Development and/or evaluation of scoring systems, rapid diagnostic tests and treatment thresholds to guide management of neglected bacterial febrile illnesses endemic to the Indian subcontinent

Project Details


Tropical Febrile Illnesses are significant causes of mortality and morbidity in low-resource countries (1). One of the most known tropical febrile
illnesses around the world is malaria. While it is still a significant problem in many countries, its incidence in South Asia is decreasing (2). Viral
febrile illnesses like dengue and chikungunya have been included in the WHO’s neglected tropical diseases list (3). Still, several bacterial febrile
illnesses endemic in South Asia are particularly important as targeted antibiotic interventions early in illness directly impact the clinical outcomes.
Bacterial febrile illnesses such as scrub typhus (Orientia tsutsugamushi) and leptospirosis (Leptospira spp.) present with acute undifferentiated fever
(fever for less than 14 days and without localisation to a single organ or system) (1). The microbiological diagnosis of scrub typhus and
leptospirosis requires molecular and serological tests, without which it is often difficult to differentiate from other febrile illnesses such as malaria,
dengue, and chikungunya (4). Many of these bacterial febrile illnesses, such as leptospirosis, melioidosis and scrub typhus, see an upsurge in postmonsoon season and excessive numbers of patients present to all levels of healthcare with different manifestations (5–7). Etiological diagnosis is
challenging for most patients with febrile illnesses in resource-limited settings, as laboratory support is very limited in such settings. In a recent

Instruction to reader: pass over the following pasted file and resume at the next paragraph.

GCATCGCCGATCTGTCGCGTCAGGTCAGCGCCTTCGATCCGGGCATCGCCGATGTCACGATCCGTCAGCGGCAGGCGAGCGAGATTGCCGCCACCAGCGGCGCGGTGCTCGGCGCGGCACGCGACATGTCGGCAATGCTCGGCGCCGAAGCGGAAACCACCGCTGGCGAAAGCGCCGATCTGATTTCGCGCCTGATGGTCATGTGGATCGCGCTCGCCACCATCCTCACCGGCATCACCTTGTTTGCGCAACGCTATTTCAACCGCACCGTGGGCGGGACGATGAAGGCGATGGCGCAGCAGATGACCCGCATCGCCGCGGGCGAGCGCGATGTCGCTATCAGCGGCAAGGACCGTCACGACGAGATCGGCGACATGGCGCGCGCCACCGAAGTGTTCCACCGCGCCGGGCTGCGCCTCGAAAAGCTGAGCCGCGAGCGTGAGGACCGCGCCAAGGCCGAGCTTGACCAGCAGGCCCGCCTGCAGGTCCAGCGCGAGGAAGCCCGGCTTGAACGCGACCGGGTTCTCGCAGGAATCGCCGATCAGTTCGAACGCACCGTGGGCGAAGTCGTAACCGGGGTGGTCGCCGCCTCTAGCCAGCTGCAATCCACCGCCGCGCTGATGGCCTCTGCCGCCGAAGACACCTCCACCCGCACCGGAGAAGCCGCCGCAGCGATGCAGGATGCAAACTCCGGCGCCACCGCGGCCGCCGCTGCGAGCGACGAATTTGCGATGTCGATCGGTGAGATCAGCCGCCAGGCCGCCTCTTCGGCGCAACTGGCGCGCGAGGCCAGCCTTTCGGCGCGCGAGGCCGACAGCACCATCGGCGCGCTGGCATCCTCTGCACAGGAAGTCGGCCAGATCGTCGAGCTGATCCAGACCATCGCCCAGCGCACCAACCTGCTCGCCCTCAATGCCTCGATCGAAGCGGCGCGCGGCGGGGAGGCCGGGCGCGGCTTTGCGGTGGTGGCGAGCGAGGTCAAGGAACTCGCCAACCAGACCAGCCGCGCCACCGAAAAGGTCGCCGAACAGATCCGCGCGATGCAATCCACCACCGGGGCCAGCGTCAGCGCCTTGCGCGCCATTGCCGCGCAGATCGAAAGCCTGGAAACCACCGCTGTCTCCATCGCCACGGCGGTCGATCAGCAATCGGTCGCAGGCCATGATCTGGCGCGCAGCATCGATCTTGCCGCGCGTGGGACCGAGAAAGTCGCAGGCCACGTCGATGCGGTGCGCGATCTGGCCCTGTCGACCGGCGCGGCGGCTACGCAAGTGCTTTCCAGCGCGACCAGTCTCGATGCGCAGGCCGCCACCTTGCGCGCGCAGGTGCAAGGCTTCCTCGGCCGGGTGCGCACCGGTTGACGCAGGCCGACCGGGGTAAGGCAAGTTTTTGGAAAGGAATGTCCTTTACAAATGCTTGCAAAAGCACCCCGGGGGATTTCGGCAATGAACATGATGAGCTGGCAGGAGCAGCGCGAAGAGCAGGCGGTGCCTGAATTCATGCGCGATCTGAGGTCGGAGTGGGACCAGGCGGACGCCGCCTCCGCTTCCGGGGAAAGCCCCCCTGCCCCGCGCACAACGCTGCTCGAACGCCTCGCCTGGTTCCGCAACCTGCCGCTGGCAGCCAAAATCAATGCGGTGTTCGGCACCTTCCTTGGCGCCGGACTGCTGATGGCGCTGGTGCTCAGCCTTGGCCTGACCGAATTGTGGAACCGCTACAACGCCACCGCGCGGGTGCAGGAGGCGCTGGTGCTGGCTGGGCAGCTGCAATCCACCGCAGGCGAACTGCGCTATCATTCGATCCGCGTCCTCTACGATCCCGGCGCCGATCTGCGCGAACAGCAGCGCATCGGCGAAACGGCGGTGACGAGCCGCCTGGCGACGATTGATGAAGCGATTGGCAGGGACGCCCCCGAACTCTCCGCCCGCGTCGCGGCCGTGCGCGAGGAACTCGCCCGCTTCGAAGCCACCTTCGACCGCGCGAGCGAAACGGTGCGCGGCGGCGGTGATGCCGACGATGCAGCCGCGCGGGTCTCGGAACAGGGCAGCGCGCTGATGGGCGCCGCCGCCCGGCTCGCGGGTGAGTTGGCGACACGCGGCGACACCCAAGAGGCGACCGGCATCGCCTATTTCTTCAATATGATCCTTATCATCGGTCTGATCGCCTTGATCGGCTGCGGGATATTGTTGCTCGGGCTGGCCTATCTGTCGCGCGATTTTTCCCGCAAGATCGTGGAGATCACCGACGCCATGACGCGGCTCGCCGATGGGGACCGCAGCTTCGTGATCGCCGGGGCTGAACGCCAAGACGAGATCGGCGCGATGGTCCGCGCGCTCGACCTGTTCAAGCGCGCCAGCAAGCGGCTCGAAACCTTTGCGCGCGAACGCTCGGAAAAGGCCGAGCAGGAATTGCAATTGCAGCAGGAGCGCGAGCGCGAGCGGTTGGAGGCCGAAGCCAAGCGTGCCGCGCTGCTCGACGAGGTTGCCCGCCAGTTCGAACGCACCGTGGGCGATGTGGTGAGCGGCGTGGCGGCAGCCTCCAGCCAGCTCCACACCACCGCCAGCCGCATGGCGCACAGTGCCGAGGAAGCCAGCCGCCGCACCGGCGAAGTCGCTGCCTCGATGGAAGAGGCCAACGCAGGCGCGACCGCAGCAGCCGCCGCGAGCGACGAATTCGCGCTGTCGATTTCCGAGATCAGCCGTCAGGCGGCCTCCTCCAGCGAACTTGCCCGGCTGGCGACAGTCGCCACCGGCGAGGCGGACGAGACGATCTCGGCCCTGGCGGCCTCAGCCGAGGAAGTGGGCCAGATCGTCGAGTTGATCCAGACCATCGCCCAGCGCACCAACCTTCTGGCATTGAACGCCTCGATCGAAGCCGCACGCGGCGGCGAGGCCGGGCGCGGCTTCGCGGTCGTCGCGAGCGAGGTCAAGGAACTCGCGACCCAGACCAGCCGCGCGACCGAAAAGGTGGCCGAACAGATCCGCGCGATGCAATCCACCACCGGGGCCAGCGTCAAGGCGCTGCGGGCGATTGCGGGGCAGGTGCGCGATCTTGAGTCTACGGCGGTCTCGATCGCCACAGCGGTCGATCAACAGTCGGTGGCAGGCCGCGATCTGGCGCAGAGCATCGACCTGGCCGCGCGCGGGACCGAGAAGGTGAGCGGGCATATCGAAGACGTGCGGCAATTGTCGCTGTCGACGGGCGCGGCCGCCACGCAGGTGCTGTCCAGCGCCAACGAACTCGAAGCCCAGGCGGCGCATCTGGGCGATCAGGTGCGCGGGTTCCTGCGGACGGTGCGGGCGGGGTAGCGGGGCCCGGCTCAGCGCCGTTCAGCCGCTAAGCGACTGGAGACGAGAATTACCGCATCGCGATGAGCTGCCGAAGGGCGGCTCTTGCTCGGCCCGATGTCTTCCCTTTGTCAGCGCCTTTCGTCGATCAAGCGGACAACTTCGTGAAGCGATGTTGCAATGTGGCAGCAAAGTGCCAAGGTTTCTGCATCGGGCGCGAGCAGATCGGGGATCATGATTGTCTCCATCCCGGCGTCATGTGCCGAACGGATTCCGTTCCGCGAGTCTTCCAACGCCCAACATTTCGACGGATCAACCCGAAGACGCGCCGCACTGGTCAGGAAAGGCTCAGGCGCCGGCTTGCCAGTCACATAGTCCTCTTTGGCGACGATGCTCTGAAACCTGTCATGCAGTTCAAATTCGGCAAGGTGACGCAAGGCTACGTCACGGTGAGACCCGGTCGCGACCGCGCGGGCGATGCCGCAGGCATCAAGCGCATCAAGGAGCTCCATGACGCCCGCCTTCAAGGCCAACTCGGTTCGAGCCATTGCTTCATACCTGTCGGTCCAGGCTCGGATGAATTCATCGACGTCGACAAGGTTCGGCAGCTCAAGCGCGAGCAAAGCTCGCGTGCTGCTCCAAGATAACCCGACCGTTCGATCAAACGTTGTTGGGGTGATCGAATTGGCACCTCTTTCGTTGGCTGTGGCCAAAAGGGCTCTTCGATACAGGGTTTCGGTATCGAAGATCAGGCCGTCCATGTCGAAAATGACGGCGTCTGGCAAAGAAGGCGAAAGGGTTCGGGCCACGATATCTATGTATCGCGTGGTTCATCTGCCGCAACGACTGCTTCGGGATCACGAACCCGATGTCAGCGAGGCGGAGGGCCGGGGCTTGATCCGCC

study in rural hospitals in India, more than half of the patients with acute febrile illnesses were undiagnosed (1). Also, nearly 50% of the deaths
were within 48 hours of admission (1). Early diagnosis and treatment, therefore, is the key to preventing this adverse outcome.
Similar to scrub typhus and leptospirosis, Burkholderia pseudomallei and Brucella spp. require laboratory support (culture-based methods with
extended incubation) and are often confused with other differentials (8,9). The most common presenting feature of melioidosis is communityacquired pneumonia. It is important to understand the prevalence of melioidosis in these patients as these patients are often acutely ill, and empiric
antimicrobials used to treat community-acquired pneumonia (ceftriaxone/ amoxicillin-clavulanate and azithromycin) are not enough to treat
pulmonary melioidosis (10) Similarly, the most common manifestation of Brucella in South India is Brucella spondylodiscitis. Brucella
spondylodiscitis is commonly misdiagnosed as tubercular spondylodiscitis and treated with empiric anti-mycobacterial, and delay in appropriate
management results in significant morbidity (11).
The poor availability of diagnostics in resource-limited settings leads to excessive reliance on subjective decision-making. Without evidenceinformed recommendations, physicians in resource-limited settings face significant difficulty when they are confronted with febrile illness and its